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Wise Intelligent
The New Intellect
Censorship blocks us from getting the things we need. So, we should be seeking alternatives to get those things. The reality is that the Hip-Hop community is being deprived of freedom to choose.
Wise Intelligent: The New Intellect         by Kennita Hickman
Music is culture, not a means to earn money...

At first glance, Wise Intelligent comes off as any other independent east coast MC. He's equipped with enough swagger to fill Madison Square Garden and enough venom regarding major labels that you'd swear he was personally screwed over corporate America… twice. Even the title to his latest release The Talented Timothy Taylor is the type of arrogance you'd associate with an artist especially hell-bent on separating himself from the manufactured mainstream rappers.

But, look again. Look past the album cover which shows him upon the handlebars of a lowrider bicycle. Look beyond his history as the front man for the 5% Hip-Hop group Poor Righteous Teachers. Look past your thoughts of Hip-Hop's co-option by the mainstream music industry, and you'll find that Wise Intelligent has a lil' somethin' extra to offer.

Depth. Substance. And, a message.

A message which has been a running theme in the Newark, NJ-born MC's lyrics since PRT dropped "Rock This Funky Joint" in 1990. Much has changed in the industry since then, and much has remained the same. Recently GLmag was able to speak with Wise Intelligent about the state of the industry, why it's now considered smart to be dumb, and music's role in preserving culture…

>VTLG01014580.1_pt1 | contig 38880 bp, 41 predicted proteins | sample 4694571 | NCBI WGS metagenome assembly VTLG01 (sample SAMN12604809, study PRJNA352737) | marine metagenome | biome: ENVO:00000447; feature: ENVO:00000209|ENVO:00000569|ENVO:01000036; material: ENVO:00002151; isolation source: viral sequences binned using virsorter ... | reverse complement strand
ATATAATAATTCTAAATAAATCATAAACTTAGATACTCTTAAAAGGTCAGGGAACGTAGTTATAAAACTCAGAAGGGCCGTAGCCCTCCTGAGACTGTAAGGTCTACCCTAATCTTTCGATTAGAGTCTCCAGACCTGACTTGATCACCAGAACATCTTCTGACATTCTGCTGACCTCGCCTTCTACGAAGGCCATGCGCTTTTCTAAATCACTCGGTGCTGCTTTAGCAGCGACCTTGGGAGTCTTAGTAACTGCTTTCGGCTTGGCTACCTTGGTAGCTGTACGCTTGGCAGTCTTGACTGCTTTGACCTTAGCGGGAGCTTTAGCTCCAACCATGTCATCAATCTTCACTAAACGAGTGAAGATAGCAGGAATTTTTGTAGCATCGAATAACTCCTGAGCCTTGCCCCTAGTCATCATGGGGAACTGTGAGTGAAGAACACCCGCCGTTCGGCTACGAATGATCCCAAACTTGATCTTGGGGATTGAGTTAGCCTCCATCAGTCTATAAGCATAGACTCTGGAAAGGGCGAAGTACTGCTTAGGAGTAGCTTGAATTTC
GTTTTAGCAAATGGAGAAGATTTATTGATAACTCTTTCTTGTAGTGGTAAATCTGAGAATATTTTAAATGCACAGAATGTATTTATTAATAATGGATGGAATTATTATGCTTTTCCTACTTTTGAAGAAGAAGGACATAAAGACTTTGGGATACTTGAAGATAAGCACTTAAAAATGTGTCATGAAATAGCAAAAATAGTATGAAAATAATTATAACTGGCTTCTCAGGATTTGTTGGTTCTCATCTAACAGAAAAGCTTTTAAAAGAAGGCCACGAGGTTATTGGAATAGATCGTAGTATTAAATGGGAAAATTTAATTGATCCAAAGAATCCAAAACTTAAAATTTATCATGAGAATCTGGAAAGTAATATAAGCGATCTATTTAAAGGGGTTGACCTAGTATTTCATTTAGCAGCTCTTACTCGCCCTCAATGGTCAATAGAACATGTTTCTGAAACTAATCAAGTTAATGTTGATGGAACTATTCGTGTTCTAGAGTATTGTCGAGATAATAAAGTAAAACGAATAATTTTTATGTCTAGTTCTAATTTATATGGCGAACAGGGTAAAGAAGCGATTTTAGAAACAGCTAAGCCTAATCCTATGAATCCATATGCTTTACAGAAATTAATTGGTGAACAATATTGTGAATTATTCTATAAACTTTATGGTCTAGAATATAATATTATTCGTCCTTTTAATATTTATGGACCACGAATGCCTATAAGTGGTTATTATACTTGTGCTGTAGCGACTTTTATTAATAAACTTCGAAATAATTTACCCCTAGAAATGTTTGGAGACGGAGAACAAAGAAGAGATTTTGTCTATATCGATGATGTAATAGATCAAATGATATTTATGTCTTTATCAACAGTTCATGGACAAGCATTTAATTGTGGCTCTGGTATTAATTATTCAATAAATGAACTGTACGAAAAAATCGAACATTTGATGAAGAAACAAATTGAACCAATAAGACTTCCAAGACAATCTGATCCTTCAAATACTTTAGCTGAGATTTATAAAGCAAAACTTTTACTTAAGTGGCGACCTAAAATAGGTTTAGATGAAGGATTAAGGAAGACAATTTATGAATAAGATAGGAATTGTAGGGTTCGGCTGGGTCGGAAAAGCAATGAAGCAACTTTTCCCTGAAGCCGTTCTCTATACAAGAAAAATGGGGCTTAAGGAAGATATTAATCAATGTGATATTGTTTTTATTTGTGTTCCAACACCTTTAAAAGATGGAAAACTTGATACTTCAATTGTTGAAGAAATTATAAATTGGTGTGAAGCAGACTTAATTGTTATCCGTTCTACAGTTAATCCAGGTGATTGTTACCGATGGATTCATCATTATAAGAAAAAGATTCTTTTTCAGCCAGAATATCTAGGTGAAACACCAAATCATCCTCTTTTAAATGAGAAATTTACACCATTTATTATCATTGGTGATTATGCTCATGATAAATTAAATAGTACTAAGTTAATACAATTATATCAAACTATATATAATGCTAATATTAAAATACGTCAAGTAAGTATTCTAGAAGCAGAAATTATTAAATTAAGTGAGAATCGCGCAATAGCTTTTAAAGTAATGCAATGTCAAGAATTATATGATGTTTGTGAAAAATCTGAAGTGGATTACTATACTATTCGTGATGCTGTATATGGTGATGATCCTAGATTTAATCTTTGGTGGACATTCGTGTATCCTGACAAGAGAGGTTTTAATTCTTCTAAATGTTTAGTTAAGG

Let's talk first about the album, The Talented Timothy Taylor. First thing I think of is "The Talented Mr. Ripley" with Matt Damon. Are there any parallels between the Talented Timothy Taylor and "The Talented Mr. Ripley"?

No, not really. I'm way more talented than Mr. Ripley.

[laughs] But was there a conceptual idea to liken the album to the movie? What made you come up with this title?

The title came from my observations on how the industry was choosing the hottest MC, to marketing dollars now determining the hottest MC. I wanted to bring it back to that era when talent was worth something. So, in searching for a title that would encompass that frame of mind, that's how I came up with the title.

Now, Timothy Taylor also happens to be your government name, yes?

Yes it is.

I'm curious as how 'Wise Intelligent' became your stage moniker.

Actually, Wise Intelligent is more than a stage moniker. It's actually the name my brother gave me. I've had the name since I was 14 years old.

Let's talk about the actual music industry today. A lot of people are saying it's watered down and there doesn't seem to be substance in Hip-Hop. If you had to pick some artists who you felt like represent the true essence of a lyricist, who would those artists be?